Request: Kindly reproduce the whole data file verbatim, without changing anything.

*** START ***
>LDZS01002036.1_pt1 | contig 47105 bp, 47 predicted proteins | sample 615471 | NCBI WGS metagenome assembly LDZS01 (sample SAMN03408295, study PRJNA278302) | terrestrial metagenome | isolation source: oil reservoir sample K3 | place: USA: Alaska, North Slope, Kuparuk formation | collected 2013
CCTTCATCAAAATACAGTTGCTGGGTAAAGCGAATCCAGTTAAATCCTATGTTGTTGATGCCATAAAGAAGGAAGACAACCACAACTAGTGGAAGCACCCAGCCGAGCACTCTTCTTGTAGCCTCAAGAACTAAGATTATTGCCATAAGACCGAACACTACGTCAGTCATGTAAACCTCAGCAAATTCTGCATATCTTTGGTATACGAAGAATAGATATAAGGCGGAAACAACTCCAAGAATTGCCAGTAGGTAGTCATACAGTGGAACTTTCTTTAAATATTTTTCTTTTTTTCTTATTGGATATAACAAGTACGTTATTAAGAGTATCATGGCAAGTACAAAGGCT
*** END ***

>LDZS01002036.1_pt1 | contig 47105 bp, 47 predicted proteins | sample 615471 | NCBI WGS metagenome assembly LDZS01 (sample SAMN03408295, study PRJNA278302) | terrestrial metagenome | isolation source: oil reservoir sample K3 | place: USA: Alaska, North Slope, Kuparuk formation | collected 2013
CCTTCATCAAAATACAGTTGCTGGGTAAAGCGAATCCAGTTAAATCCTATGTTGTTGATGCCATAAAGAAGGAAGACAACCACAACTAGTGGAAGCACCCAGCCGAGCACTCTTCTTGTAGCCTCAAGAACTAAGATTATTGCCATAAGACCGAACACTACGTCAGTCATGTAAACCTCAGCAAATTCTGCATATCTTTGGTATACGAAGAATAGATATAAGGCGGAAACAACTCCAAGAATTGCCAGTAGGTAGTCATACAGTGGAACTTTCTTTAAATATTTTTCTTTTTTTCTTATTGGATATAACAAGTACGTTATTAAGAGTATCATGGCAAGTACAAAGGCT